(PRWEB) November 8, 2005
Spending a night in front of the telly no longer has to mean flicking through hundreds of channels, only to find there's nothing decent on. Imagine clicking on the remote control but what appears isn't yet another reality TV show or brainless Hollywood blockbuster but The Producers, Mary Poppins, the latest West End, Broadway or local fringe play, whatever takes your fancy. And all in the comfort of your own home.
UK Theatre Network - the company behind the UK's premiere theatre web-service - has today announced plans to produce the world's first pay-per view theatre.
A simple application of 21st century technology on an age-old industry, pay-per-view theatre has the potential to revolutionise the UK - and global theatre. By effectively opening up the viewing of any production to a global audience, the concept will have a massive impact on programming; scouting; audience outreach; accessibility; variety; and, most importantly, on investment in UK theatre through the huge potential to increase box-office receipts.
Pay Per View will walk hand in hand with another revolutionary theatrical concept, Thirty-Second Theatre. Under this scheme, productions will be able to advertise themselves on an international platform using edited clips much like a movie trailer. This new approach to advertising can only have groundbreaking implications, both for the financial prosperity of UK theatre, and the choice offered to the paying public.
UKTN'S PAY PER VIEW THEATRE - A STEP BY STEP USER?S GUIDE:
1) Review the forthcoming events Calendar
2) See a 30 second advert for your chosen production
3) Read a review of the production
4) Follow links to discover details of performers including cast biographies
5) Pre-pay and reserve an online seat
6) View using a PC or Mac or Video IPOD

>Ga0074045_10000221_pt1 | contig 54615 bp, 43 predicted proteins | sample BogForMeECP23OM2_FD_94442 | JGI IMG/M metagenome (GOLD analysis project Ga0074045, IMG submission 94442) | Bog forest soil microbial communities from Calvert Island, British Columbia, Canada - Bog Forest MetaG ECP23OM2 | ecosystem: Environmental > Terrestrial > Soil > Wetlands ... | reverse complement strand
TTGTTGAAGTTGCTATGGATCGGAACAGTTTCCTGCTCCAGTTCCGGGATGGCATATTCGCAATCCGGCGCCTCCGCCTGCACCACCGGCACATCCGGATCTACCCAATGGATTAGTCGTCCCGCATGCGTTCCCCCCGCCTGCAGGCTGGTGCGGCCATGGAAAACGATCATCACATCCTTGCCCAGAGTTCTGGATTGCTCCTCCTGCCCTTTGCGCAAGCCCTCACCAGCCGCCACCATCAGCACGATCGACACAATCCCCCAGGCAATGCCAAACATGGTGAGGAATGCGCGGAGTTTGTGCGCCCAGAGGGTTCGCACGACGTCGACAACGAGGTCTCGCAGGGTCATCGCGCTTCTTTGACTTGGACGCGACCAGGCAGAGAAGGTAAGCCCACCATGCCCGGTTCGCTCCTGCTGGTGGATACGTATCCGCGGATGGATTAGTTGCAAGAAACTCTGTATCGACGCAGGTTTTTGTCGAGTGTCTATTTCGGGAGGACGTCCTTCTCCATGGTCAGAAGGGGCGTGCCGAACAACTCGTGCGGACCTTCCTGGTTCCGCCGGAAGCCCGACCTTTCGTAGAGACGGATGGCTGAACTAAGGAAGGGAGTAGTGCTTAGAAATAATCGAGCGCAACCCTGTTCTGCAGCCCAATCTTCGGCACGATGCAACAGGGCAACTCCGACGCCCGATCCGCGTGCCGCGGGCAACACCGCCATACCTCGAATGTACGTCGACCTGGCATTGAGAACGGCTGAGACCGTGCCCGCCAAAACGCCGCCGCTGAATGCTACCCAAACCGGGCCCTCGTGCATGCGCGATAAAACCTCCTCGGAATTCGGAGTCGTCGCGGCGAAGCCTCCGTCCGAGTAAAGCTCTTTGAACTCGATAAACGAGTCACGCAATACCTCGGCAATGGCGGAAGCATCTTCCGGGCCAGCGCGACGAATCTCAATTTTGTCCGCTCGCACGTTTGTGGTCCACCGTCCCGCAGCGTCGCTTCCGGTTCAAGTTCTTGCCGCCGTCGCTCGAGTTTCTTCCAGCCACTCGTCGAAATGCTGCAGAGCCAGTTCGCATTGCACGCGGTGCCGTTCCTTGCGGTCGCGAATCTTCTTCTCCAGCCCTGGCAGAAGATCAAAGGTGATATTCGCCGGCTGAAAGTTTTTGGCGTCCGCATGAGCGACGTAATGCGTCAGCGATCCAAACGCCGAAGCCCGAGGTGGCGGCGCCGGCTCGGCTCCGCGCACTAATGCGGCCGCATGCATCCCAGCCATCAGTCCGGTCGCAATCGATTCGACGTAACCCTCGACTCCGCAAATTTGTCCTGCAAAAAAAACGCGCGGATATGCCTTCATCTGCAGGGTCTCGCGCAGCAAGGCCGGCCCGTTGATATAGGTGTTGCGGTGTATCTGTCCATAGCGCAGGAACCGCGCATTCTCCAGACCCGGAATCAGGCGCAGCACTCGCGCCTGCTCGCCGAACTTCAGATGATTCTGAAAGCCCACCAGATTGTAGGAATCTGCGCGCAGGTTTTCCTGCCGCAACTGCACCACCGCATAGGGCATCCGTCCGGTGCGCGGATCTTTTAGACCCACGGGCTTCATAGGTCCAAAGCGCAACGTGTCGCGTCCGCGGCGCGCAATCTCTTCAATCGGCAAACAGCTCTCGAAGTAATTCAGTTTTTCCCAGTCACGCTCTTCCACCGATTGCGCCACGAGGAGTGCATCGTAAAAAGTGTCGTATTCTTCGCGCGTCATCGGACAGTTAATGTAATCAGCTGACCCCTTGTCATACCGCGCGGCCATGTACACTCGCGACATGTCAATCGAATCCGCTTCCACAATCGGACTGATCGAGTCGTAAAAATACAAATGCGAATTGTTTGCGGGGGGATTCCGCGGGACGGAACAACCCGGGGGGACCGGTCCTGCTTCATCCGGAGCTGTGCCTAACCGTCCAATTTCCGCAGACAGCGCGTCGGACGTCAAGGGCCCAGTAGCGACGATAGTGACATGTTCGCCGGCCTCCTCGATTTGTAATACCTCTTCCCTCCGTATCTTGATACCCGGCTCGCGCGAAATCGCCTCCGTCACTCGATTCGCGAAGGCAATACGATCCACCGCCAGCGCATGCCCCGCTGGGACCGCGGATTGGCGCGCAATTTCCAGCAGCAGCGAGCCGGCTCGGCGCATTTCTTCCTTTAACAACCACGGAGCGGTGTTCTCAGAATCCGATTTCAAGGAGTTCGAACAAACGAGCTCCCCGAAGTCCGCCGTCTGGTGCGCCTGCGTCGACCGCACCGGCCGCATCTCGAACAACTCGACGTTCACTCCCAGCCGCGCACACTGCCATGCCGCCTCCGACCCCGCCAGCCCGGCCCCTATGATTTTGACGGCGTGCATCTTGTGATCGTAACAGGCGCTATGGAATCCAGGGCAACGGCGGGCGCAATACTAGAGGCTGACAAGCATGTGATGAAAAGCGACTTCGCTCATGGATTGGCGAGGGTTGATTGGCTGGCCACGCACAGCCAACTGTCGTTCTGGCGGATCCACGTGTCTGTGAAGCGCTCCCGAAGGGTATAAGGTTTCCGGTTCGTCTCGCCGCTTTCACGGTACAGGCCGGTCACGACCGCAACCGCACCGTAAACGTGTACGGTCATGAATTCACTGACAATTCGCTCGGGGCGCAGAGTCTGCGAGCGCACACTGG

7) Log on to Online Forums for further Discussion
8) Web message the cast and get an exclusive insight into the production
PAY-PER-VIEW THEATRE: THE IDEA.
This is all the brainchild of actor Douglas McFarlane, who also co-founded the independent film network Shooting People, and has now built a regional team of film producers, directors and camera crew to align with theatre reviewers, interviews and presenters to produce high quality entertainment with a theatre focus.
Pay-per-view theatre is a simple application of an old concept on an age-old industry. If successful, however, it will have massive implications - and most likely, change the face of theatre dramatically.
Using technology already successfully trialed on film download websites and online sports streaming, the UKTN pay-per-view service will allow users to logon and view the latest play either live or recorded.
The cost of each production will be dependent upon the uptake of the service. Initially each production will require a few thousand pounds of up front investment - however as the project's profile grows, this figure will be quickly reduced.
The hope is to roll out these services initially to new writings and fringe work, before targeting the regions, West End and finally New York's Broadway theatre, with the rate of progress determined by security; piracy; rights & permissions.